Thoughts from Artist in Residence Amii LeGendre

I went to the Underscore event on Thursday night at Velocity Dance Center, in which contact improvisation is the common physical language.  I danced with some fabulous old pals and met some new fabulous people. I had a great time. We danced in silence. We laid around. At the end, we ate ripe cherries the organizer had brought for us to share. Everyone was white. 

In the studio next door, there was a rehearsal going on that had loud bass-y music that seeped out into our silent studio. I craved to taste that music. I wanted to fling the door open, to let it spill into our quiet space.  I peeked in, to see if it was a class or if it was okay if I watched. I asked if I could watch. They were preparing for a hip hop performance. They said it was fine that I watched, but they were wrapping up. Everyone in that space was black. 

One room full of white people doing contact improvisation and another room full of black people doing hip hop. I wanted to be able to speak smartly about how this happened. I wanted to know whether I should feel sad or disappointed or angry or happy or nothing about the facticity of this. I don't want to ask simple questions like the ones on the tip of my tongue, like, why are we still self-segregating? what are the larger forces at hand that keep us from integrating? I mostly know the answers. And in the end, what's so bad about sharing a cultural language and engaging in that language with other speakers (the language of contact and hip hop)?  Hip hop=awesome.   Contact improvisation=awesome.  What's the big deal? But I didn't want to iron out the wrinkles of history that were a part of getting us here. (That's called colorblind rhetoric). Friends helped me come to the conclusion that to notice without placing a definitive narrative or having a distinct feeling about it was a good thing to try. I'm trying that.  

I wanted to run in that room and say, hey, wouldn't it be cool if you danced with us and we danced with you, for, like 5 minutes? I was distracted by this the whole evening. I felt like because I didn't make that invitation, I lacked courage somehow. I knew it would be naive, disturbing, and self-centered to do so. They were there to rehearse for a show, not make themselves infinitely available for engagement across difference because white girl wants to go all kum-bay-yah.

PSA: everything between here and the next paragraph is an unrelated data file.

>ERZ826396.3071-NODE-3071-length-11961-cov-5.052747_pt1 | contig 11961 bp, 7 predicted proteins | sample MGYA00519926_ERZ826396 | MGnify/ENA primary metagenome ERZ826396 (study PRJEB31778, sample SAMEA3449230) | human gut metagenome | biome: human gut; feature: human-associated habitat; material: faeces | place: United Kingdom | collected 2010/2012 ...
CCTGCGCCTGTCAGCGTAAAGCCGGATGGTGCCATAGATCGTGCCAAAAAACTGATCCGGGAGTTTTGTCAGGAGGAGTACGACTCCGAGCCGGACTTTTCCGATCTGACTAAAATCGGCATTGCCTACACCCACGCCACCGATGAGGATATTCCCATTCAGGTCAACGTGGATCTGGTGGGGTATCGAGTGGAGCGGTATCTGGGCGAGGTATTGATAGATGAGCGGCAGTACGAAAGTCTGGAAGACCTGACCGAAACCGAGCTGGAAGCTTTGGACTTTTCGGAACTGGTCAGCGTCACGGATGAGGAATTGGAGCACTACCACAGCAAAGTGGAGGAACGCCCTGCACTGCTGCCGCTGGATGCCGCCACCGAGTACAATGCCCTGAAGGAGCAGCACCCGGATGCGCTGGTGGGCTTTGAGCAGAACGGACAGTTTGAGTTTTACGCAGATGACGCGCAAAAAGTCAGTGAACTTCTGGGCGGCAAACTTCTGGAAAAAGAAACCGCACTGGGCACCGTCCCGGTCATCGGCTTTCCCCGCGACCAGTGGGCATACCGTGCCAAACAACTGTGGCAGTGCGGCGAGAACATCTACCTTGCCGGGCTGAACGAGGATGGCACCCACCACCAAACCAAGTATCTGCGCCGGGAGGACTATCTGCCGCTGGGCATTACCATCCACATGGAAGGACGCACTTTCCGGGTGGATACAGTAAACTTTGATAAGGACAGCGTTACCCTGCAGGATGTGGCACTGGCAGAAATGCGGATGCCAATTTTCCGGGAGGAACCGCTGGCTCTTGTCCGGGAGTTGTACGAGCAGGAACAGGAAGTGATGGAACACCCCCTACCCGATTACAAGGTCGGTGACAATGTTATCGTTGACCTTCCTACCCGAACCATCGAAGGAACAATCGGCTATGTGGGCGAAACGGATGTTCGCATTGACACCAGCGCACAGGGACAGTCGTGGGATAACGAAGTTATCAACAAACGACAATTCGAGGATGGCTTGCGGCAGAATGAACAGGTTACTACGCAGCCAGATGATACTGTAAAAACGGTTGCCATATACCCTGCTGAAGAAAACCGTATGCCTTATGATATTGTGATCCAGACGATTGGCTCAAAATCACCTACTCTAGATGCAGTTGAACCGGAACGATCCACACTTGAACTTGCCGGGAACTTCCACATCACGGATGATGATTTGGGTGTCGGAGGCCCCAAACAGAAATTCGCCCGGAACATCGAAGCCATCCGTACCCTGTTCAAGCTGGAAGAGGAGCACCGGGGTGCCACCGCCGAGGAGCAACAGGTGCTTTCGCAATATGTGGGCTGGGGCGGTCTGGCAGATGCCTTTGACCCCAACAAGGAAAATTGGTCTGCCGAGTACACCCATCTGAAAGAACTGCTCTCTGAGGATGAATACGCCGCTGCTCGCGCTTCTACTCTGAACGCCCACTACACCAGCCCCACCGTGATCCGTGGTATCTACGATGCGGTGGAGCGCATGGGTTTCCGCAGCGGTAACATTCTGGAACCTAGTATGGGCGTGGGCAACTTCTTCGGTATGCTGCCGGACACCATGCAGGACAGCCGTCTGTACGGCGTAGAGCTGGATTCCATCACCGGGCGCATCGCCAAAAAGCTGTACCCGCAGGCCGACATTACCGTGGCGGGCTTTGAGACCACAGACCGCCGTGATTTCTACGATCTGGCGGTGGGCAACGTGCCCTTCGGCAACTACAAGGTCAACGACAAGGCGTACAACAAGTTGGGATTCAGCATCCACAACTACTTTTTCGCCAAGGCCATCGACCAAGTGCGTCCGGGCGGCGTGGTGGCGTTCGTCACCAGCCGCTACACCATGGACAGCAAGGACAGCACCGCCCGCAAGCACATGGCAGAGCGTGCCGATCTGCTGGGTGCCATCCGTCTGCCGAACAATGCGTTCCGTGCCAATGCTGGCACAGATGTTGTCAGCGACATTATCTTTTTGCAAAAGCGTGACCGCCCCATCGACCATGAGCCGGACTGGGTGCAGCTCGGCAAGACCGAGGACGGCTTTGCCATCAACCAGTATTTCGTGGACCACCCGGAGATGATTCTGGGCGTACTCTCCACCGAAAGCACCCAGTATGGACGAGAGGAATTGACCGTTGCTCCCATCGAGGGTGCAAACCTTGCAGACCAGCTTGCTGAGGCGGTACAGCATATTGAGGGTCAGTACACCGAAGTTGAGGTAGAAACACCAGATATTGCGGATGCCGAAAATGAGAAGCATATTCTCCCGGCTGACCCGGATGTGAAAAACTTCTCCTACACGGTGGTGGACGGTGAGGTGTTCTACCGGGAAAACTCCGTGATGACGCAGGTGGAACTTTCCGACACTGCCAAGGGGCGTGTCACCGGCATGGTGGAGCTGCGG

This all reminds me of how much history I know and how much I don't know, and how the not knowing shapes my experience of now. I get mad and humiliated every time I learn a new piece of knowledge that --as someone who wants to be a civically engaged person--I should have known from childhood. I'm so mad I don't know this shit!  Damn, I should have been born with that knowledge!

Like you, I'm trying to learn it now and not get mad or humiliated. 

So for the purposes of this solo I'm making, which looks at engaging with people across difference, try your hand at taking this quiz. 

Try not to get mad or humiliated. 

If you want to email me for the answers I'd be happy to tell you (alegendr@bard.edu). I find I remember stuff better if I have to find it myself. I'm not punishing you.  I just want you to know this if you don't already. 

Maybe you can try to do what my friends tried to tell me to do:  notice without placing a definitive narrative or having a distinct feeling about it. Just learn it now. 

Consider how and where you think we should learn this stuff ('this stuff' being histories of power and difference in our country). 

I think I'm including this quiz in the piece. You can come to the showing on Wednesday evening at 6pm at Ten Degrees studio and try it again.

QUIZ

What is the date that schools became racially integrated in America?

What was the name of the legislation that ended race-based school segregation? 

What’s the name of the young girl (aged 6) who walked through angry mobs to receive the first racially integrated education (though no one but her and her white teacher showed up for the first while)?

What’s one name of one of the four girls who were killed in the Birmingham bombing?

When was that? 

What’s the name of the legislation that ended the criminalization of interracial marriage? And the date?

What’s the date in which slavery was theoretically and officially ended in this country?

Rodney King beating—when? 

John Carlos was the black gold medalist who made the Black Power salute when receiving his medal in what Olympics?

Which of these dates or actions mean the most to you?

Were you alive when any of these occurred?

Name ten countries  in Africa

Name five countries in Africa that were previously colonized and name who the colonizers were.

Did you learn any of this in school?

Name one privilege you have and how you came about having it

Was this quiz difficult? How so?